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In that respect, any change must be incremental because it must use what current and previous generations have built. Think about it: at the global scale, we have witnessed a phenomenal rate of deployment of solar , wind, and other sources of renewable energy generation. But global greenhouse gas emissions continue to rise. The relationship between the size of the global economy and carbon emissions is so robust that US physicist Tim Garret has proposed a very simple formula that links the two with startling accuracy. But correlation does not necessarily mean causation. That there has been a tight link between economic growth and carbon emissions does not mean that has to continue indefinitely.
The technosphere still has access to abundant supplies of high energy density fossil fuels.
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And so the absolute decoupling of global carbon emissions from economic growth will not happen until they either run out or the technosphere eventually transitions to alternative energy generation. That may be well beyond the danger zone for humans. We have just come to appreciate that our impacts on the Earth system are so large that we have possibly ushered in a new geological epoch: the Anthropocene. The technosphere can be seen as the engine of the Anthropocene. But that does not mean we are driving it.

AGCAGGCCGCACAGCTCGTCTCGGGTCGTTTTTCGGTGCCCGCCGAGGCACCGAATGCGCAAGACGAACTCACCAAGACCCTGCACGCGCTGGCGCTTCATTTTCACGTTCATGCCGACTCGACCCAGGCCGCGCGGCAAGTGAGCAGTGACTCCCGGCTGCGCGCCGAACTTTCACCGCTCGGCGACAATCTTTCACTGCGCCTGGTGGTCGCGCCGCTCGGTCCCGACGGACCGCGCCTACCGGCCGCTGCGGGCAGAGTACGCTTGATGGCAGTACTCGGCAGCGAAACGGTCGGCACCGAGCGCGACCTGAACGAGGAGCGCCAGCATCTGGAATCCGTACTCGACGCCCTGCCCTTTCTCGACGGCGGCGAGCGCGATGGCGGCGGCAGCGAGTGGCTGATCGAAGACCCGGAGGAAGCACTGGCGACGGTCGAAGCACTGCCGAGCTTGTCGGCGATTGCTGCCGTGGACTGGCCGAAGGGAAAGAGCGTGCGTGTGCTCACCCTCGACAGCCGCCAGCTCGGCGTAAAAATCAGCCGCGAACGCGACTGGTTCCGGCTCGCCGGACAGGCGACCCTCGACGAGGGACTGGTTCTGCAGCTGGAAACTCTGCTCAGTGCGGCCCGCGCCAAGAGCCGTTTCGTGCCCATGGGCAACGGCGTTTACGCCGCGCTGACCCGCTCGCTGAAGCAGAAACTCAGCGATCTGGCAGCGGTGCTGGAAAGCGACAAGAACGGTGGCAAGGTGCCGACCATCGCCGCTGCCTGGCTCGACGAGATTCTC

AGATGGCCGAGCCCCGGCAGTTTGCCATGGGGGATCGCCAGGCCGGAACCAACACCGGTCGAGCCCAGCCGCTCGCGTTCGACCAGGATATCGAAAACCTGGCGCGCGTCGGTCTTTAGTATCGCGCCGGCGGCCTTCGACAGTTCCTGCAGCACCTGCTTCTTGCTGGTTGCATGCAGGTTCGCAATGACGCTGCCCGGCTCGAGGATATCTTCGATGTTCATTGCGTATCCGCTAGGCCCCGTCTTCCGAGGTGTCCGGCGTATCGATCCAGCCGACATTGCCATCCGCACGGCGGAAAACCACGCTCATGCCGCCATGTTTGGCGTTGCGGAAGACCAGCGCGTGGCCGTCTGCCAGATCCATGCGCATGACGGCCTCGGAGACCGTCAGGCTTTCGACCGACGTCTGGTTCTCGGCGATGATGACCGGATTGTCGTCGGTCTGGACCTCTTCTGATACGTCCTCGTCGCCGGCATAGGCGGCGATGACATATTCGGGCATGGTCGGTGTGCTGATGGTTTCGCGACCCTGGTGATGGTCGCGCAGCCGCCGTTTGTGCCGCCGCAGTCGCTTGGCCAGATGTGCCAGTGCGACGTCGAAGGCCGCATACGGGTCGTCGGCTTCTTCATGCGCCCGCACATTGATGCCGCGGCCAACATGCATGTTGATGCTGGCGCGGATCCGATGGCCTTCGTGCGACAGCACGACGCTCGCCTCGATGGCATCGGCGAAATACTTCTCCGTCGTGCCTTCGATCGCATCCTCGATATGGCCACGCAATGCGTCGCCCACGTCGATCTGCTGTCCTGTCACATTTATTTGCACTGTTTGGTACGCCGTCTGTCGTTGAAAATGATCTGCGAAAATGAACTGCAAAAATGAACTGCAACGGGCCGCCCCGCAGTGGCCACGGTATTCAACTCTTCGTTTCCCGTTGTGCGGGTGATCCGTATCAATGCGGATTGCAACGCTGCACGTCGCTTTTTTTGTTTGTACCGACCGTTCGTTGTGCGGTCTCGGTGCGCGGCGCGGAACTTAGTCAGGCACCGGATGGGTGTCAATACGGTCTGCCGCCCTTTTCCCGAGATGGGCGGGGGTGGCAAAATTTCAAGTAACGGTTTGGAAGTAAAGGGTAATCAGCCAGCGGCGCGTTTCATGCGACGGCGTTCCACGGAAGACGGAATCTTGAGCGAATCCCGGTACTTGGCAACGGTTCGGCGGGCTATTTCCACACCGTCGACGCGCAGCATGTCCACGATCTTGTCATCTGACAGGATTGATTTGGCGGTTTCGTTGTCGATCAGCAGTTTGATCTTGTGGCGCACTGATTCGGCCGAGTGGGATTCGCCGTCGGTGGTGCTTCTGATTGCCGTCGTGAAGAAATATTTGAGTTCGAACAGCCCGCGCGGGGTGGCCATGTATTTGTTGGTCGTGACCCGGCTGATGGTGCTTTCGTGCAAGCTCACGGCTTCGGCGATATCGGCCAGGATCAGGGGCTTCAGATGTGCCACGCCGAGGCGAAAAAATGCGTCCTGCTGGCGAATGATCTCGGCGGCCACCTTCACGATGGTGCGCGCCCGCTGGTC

We may have created this system, but it is not built for our communal benefit. Take the planetary boundaries concept , which has generated much interest scientifically, economically, and politically.
This idea frames human development as impacting on nine planetary boundaries, including climate change, biodiversity loss, and ocean acidification. If we push past these boundaries, then the Earth system will change in ways that will make human civilisation very difficult, if not impossible, to maintain. The value of, say, the biosphere here is that it provides goods and services to us.
This very human-centric approach should lead to more sustainable development. It should constrain growth. But the technological world system we have built is clever at getting around such constraints. It uses the ingenuity of humans to build new technologies — such as geoengineering — to reduce surface temperatures. That would not halt ocean acidification and so would lead to the potential collapse of ocean ecosystems.
No matter. The climate constraint would have been avoided and the technosphere could then get to work overcoming any side effects of biodiversity loss.